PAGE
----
A spectacular meteor shower is expected to light up the night sky tonight, so keep an eye to the sky. According to experts, it is a spectacle you do not want to miss.
Habitants of Earth will be able to see the top of the annual Leonid meteor shower, which is distinguished by its dazzling meteors that cast flashing, vibrant lights in the night sky. The peak will occur early on Friday morning.
According to the Bureau of Meteorology's website, a visually stunning Leonid meteor shower might be seen on November 18 in the early morning hours.
Astronomer Stuart Clark stated in The Guardian that although the Leonids may not normally generate the greatest number of meteors, they may still be incredibly spectacular.
They may be quite brilliant and colorful and travel at rates of roughly 70 kilometers per second, according to him.
The Leonid shower is also known for its fireballs and "earthgrazer" meteors. Earthgrazers occur near the horizon and have lengthy, colorful tails, but fireballs are brighter, bigger, and may remain longer than the typical meteor.
Since the meteors will be coming from the stars that make up the lion's mane, the meteor shower takes its name from the constellation Leo the Lion.
The meteors will occur all across the sky, so you do not need to gaze in the direction of the constellation.
When the meteor shower generates hundreds of meteors per hour, which is when the spectacle occurs, it is famed for creating beautiful storms.
The most recent storm, which occurred in 2001, is not anticipated to recur again until about 2035.
Because it's difficult to forecast the strength of the meteors, observers may see fewer meteors than expected.
Spotting a meteor
The meteor society has forecast that Earth may also travel over a concentrated stream of debris left behind in 1733 from the parent comet of the Leonids, Tempel-Tuttle. The best time to remain outside to search for a meteor is on Thursday evening into Friday early.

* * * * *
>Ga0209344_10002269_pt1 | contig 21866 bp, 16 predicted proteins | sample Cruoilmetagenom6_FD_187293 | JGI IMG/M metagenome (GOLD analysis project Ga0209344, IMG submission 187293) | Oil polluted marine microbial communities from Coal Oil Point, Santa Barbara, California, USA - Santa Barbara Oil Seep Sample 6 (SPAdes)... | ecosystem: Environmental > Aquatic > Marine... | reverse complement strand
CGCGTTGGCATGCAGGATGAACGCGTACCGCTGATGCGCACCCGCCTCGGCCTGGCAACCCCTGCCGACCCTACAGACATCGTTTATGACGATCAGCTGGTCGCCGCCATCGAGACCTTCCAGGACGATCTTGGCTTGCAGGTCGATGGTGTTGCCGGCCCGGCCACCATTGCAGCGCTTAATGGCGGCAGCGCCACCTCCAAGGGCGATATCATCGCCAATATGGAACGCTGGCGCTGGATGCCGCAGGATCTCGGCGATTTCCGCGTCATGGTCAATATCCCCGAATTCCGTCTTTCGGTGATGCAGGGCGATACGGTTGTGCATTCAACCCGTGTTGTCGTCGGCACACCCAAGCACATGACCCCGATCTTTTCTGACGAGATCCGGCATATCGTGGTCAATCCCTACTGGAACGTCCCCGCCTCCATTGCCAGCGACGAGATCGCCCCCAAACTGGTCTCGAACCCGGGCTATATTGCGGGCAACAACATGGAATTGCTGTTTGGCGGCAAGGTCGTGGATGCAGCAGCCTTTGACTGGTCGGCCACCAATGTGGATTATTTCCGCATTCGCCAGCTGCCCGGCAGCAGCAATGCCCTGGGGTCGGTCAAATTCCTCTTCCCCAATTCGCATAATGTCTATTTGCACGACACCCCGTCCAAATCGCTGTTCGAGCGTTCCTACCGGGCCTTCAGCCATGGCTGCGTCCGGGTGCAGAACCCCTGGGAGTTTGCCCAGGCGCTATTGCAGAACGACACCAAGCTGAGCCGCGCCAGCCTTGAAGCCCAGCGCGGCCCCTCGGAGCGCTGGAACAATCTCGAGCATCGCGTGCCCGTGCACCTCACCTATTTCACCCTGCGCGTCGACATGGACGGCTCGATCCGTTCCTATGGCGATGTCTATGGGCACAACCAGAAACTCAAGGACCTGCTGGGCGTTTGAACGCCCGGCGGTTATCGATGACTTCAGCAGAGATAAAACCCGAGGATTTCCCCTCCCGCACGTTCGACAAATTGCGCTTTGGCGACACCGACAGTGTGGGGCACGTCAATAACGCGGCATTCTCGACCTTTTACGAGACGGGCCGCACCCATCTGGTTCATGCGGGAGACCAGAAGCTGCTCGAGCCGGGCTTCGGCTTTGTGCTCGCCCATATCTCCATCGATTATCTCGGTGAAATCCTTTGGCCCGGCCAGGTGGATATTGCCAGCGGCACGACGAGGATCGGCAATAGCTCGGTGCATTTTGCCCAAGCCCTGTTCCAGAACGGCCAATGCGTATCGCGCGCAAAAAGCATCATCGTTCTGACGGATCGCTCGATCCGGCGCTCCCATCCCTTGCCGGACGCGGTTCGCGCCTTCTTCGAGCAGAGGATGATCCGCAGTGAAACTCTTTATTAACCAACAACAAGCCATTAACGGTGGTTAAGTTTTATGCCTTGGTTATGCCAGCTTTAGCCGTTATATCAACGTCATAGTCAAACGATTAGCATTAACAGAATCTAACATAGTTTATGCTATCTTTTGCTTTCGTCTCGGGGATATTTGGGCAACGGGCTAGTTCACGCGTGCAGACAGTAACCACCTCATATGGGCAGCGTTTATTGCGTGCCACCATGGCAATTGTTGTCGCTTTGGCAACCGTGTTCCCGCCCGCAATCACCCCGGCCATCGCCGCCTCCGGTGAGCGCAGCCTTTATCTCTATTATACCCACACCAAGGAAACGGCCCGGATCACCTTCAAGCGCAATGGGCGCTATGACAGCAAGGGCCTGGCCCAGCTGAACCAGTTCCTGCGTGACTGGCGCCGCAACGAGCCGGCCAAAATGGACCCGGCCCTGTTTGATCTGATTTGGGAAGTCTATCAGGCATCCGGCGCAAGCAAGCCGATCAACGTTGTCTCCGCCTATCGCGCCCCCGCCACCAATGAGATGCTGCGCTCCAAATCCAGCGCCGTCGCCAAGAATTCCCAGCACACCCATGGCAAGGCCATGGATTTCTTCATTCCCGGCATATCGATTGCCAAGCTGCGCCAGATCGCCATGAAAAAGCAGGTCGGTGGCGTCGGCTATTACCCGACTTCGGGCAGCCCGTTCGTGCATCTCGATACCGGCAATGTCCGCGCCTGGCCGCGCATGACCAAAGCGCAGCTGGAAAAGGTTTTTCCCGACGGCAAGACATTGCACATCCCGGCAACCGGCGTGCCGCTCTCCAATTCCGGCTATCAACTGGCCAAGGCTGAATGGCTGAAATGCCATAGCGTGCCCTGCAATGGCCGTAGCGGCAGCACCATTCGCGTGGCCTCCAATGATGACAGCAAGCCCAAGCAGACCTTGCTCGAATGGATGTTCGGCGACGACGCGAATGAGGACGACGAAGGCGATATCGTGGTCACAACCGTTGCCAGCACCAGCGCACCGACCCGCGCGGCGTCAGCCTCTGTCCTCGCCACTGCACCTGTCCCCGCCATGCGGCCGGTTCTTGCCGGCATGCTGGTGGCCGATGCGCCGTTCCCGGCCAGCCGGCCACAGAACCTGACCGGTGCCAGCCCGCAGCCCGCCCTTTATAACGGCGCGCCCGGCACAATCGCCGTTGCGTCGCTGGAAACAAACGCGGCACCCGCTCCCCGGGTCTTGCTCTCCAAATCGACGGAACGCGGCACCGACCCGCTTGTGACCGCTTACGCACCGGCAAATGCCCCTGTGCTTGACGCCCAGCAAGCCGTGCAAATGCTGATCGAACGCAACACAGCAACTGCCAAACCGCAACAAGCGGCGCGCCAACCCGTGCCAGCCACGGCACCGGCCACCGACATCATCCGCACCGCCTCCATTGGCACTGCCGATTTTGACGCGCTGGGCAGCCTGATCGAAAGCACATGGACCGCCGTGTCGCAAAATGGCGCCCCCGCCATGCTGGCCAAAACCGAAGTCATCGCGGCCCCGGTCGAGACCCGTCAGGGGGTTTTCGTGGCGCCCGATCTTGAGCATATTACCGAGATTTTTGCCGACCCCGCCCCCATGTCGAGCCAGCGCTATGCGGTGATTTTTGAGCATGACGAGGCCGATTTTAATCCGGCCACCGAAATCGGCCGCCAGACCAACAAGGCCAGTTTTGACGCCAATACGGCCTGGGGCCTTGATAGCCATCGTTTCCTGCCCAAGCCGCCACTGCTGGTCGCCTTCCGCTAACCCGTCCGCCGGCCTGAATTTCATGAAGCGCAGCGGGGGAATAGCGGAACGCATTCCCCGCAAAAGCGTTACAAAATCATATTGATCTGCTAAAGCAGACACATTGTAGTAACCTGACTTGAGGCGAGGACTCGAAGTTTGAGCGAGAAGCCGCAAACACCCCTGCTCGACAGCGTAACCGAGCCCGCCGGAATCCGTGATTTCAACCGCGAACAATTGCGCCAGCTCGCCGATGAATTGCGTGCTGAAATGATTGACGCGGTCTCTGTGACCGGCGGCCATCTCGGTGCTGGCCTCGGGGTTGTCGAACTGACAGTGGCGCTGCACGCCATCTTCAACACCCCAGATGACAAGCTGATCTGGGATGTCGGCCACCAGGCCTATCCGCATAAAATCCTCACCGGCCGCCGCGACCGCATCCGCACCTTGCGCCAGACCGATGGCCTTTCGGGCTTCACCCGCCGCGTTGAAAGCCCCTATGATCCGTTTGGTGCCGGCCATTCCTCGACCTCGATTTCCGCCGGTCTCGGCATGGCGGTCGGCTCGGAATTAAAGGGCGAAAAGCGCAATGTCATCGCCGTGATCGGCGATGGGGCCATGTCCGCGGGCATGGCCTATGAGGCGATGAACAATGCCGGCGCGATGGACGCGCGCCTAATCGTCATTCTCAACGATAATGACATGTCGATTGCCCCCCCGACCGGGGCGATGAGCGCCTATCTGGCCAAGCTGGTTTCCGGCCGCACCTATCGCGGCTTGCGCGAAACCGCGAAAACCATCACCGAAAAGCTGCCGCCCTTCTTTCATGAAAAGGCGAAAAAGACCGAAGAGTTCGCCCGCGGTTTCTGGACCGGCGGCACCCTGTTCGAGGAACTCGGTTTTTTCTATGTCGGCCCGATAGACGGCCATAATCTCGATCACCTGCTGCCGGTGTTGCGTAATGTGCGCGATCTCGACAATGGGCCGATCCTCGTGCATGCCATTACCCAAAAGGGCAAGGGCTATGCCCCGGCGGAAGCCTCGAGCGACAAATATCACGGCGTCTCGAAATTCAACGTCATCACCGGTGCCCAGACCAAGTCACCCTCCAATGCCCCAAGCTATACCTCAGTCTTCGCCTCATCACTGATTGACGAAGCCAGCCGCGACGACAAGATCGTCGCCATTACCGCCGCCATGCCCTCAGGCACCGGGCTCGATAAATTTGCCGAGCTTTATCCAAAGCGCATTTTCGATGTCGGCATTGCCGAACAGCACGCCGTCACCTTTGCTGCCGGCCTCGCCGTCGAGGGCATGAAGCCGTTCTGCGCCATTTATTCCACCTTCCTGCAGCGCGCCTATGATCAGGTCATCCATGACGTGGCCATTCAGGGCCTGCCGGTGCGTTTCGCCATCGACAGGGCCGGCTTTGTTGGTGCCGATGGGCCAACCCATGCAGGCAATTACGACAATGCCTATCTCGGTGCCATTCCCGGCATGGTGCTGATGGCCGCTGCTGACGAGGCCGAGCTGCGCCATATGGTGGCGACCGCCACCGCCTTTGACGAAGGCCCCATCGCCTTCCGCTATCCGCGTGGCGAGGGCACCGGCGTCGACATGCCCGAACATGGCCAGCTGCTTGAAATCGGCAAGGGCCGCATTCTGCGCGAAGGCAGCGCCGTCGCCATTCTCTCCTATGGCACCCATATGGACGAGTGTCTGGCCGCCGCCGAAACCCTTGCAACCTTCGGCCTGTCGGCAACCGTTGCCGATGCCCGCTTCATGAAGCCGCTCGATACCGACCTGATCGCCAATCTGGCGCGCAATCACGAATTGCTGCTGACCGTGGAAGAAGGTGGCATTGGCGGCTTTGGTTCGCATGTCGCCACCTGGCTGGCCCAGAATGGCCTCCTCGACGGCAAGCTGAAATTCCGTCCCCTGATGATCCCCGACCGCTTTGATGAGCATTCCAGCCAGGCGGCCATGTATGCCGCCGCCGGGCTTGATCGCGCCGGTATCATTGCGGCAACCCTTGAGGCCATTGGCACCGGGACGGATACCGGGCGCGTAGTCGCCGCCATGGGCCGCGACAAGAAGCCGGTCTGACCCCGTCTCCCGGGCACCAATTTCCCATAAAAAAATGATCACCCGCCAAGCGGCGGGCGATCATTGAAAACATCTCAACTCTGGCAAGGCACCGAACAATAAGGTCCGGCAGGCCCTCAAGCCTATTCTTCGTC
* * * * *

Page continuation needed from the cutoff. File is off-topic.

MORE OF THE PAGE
According to Lunsford, if this happens, there may be up to 250 meteors visible every hour for a brief period on Saturday morning at roughly 1 a.m. ET. During this time, if you are on Earth's night side, you could see a meteor, but to improve your chances, keep an eye on the eastern horizon. Since Leo, the constellation from which the meteors seem to originate, will still be below the horizon, those on the West Coast of the United States will have an even smaller opportunity to view this outburst.
We have traced out each of those routes going back hundreds of years since the comet only travels through the inner solar system around every 33 years, according to Lunsford. "We can very well pinpoint the time and date, but we don't know what the particle density is. So, it can be interesting or it might be a letdown.
For your eyes to get used to the dark, the meteor organization advises heading outdoors at least 30 minutes before the shower's peaks. It is preferable to gaze away from the radiant constellation since the moon will rise almost at the same time as it.
By just making a few notes on these meteors, anybody may provide important information for science. You may walk outside and count the number of people you see. stated Lunsford.
"It's enjoyable, affordable, and a great way for families to come together. I wouldn't want to miss that if the sky is clear at that time.